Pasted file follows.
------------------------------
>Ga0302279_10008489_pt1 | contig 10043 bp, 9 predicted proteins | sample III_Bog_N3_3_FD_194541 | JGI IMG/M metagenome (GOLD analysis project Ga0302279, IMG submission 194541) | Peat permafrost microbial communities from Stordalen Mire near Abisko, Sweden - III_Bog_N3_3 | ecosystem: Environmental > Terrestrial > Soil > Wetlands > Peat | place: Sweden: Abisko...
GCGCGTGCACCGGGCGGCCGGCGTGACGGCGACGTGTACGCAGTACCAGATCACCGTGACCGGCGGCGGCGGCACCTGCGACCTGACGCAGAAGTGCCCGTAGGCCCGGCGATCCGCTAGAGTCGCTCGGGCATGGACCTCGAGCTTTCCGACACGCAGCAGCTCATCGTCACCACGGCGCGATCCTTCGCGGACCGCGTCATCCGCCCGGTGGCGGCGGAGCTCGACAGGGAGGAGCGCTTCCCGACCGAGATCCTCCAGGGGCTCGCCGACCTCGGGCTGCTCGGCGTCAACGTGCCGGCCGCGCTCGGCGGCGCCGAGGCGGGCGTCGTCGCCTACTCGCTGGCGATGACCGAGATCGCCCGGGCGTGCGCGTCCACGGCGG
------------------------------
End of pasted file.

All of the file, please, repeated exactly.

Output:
>Ga0302279_10008489_pt1 | contig 10043 bp, 9 predicted proteins | sample III_Bog_N3_3_FD_194541 | JGI IMG/M metagenome (GOLD analysis project Ga0302279, IMG submission 194541) | Peat permafrost microbial communities from Stordalen Mire near Abisko, Sweden - III_Bog_N3_3 | ecosystem: Environmental > Terrestrial > Soil > Wetlands > Peat | place: Sweden: Abisko...
GCGCGTGCACCGGGCGGCCGGCGTGACGGCGACGTGTACGCAGTACCAGATCACCGTGACCGGCGGCGGCGGCACCTGCGACCTGACGCAGAAGTGCCCGTAGGCCCGGCGATCCGCTAGAGTCGCTCGGGCATGGACCTCGAGCTTTCCGACACGCAGCAGCTCATCGTCACCACGGCGCGATCCTTCGCGGACCGCGTCATCCGCCCGGTGGCGGCGGAGCTCGACAGGGAGGAGCGCTTCCCGACCGAGATCCTCCAGGGGCTCGCCGACCTCGGGCTGCTCGGCGTCAACGTGCCGGCCGCGCTCGGCGGCGCCGAGGCGGGCGTCGTCGCCTACTCGCTGGCGATGACCGAGATCGCCCGGGCGTGCGCGTCCACGGCGG